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July 9, 2006

Specialized schools better than "inclusion": Deaf students

From: - Hamilton,Ontario,Canada - Jul 9, 2006

Jim Macdonald
Canadian Press

Sunday, July 09, 2006

EDMONTON -- When Chris Charbonneau walks into the Alberta School for the Deaf, it's as if a switch is turned on to a full-volume world of learning and socializing that was muted when he was in a regular school.

He talks to his friends and kibitzes with other students. His teachers use a sign language that he easily understands.

It's been a breakthrough from what he experienced before he entered one of Canada's few remaining schools for the deaf.

"(This school) rocks!" Charbonneau said during an interview through a sign language interpreter. "I prefer to be at a school with all deaf kids. I have people to talk to and have fun with."

Charbonneau, 14, transferred from a regular school in Grade 3. Before coming to ASD, he was taught through an interpreter in a process he found frustrating and repetitive.

"I didn't get a lot of the information and I didn't understand what I was supposed to do for my work," he said. "A lot of things I was learning again and again and again because I wasn't getting the information."

Leading deaf advocates say Charbonneau is a good example of why more deaf kids need to be taught in specialized schools at a time when the trend is to send them to mainstream schools.

Attendance at schools for the deaf has dropped sharply in recent years. Schools in Saskatchewan, Nova Scotia and Quebec have closed and the closure of Newfoundland's school is planned.

"Many of the people who are making the decisions and many educators tend to be hearing, and they don't know the experience of deaf people," says Joanne Cripps, co-director of the Deaf Culture Centre in Toronto. "So they don't understand or don't know, or don't want to know or don't want to understand."

In London, Ont., for example, about 400 deaf children are being sent to mainstream schools while the number of students in the city's school for the deaf steadily dwindles.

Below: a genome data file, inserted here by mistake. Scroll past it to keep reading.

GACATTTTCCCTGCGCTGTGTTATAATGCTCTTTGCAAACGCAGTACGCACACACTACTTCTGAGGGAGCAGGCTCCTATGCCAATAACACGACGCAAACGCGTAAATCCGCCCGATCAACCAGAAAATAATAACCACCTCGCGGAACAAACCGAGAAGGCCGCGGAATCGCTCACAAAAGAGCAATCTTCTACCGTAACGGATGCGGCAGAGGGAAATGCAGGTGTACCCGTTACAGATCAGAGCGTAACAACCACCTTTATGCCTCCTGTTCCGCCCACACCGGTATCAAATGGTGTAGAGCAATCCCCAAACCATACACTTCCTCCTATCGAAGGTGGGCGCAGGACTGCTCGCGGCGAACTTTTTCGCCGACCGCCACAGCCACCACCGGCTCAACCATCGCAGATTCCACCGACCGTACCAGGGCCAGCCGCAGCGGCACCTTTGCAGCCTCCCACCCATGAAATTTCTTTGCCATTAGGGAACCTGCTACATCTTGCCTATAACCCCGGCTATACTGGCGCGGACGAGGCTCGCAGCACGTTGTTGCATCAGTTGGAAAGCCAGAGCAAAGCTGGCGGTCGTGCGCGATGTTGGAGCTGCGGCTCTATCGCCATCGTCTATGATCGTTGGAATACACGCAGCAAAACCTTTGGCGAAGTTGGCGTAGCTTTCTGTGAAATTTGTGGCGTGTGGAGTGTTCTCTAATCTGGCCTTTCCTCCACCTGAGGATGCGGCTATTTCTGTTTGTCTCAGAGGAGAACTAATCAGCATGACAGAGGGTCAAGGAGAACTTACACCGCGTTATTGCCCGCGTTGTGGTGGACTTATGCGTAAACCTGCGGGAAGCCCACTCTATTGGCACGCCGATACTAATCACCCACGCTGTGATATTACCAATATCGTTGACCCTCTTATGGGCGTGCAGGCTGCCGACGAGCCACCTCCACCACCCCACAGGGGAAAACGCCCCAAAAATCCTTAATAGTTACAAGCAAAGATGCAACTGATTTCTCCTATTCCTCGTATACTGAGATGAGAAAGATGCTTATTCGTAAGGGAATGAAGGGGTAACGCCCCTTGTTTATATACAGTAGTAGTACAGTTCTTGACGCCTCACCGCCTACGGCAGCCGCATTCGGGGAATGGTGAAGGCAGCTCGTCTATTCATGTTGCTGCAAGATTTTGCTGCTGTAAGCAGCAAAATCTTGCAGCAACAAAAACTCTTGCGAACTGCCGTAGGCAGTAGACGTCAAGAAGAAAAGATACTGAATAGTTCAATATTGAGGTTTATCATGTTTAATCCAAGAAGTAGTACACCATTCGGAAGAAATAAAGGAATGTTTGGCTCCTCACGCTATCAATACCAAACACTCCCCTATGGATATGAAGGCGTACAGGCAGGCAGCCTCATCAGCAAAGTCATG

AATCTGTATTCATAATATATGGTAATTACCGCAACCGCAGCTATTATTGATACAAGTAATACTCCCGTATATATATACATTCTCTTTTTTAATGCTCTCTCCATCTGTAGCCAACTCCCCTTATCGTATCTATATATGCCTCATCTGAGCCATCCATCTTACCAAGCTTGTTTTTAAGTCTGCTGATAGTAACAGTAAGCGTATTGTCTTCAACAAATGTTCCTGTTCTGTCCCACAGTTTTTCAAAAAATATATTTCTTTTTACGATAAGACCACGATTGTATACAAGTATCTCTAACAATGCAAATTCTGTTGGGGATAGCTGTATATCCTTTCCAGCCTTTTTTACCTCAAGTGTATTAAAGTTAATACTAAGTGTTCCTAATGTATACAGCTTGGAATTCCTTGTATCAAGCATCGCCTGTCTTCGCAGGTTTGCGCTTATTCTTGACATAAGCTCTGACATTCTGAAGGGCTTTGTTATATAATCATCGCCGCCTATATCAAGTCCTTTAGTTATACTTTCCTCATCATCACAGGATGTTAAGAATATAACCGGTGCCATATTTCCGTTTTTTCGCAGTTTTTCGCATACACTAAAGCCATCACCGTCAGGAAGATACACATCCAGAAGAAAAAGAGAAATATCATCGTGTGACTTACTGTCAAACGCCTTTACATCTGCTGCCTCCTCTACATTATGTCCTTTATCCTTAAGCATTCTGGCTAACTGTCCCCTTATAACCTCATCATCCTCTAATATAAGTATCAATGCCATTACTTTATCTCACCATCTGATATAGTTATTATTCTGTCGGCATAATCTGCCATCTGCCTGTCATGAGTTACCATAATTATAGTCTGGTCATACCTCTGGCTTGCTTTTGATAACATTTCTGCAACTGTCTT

"The money is not well spent because they're spreading it out in different special programs," Cripps said. "Children will have more mental health problems with no identity, no language, no community."

Cripps, who attended a residential school for the deaf as a child, blames misinformation for much of the reluctance to send kids to specialized schools.

"Many parents are afraid that if they expose their child to American Sign Language at an early age, then they won't develop spoken language, even though research shows the opposite is true."

"Governments across Canada have been ignoring good advice for many years and what's really needed is a royal commission to deal with deaf education issues," Cripps said in an interview.

She'd like to see Canada follow the lead of countries such as Sweden, where the law requires parents to have all deaf children taught sign language.

Cripps is also pushing for changes in the health system that would require doctors to direct parents of deaf babies to meet with deaf adults and visit schools for the deaf.

"Parents will listen to people in the medical profession, so the medical profession has a responsibility."

A fierce pride in their schools also has students and teachers speaking out about how the lives of deaf and hearing-impaired kids become "complete" in a setting where everyone knows sign language.

"Whoever invented that term inclusion is a liar," says Charmaine Letourneau, an Order of Canada recipient who attended the Alberta School for the Deaf herself and now teaches there.

"This school has made me what I am today. I thank God that my parents sent me here rather than to a mainstream school."

Letourneau says deaf kids in regular schools often segregate themselves because of cruel treatment from other kids.

Erica Reay, 14, says she had problems fitting in before she came to ASD.

"There wasn't a lot of good communication. I had students picking on me because I had a hearing aid," said Reay. "But I don't use the hearing aids now because everyone here signs. This is like our second home."

The sprawling Alberta School for the Deaf has hallways so long you can barely see the end, but many of its classrooms sit vacant.

The school, which once had more than 200 students and nearly as many staff in the '50s and '60s, now has only 65 students and about three dozen staff.

The building is showing the signs of a half-century of use, and a spokesman for Alberta's infrastructure ministry says it could be five to 10 years before it is upgraded or replaced.

Principal Betty Dean says that means the school will not be able to install the newest technology available for teaching deaf students.

"The advancement in technology has been huge," said Dean. "It gives deaf people equal access to information."

© Canadian Press 2006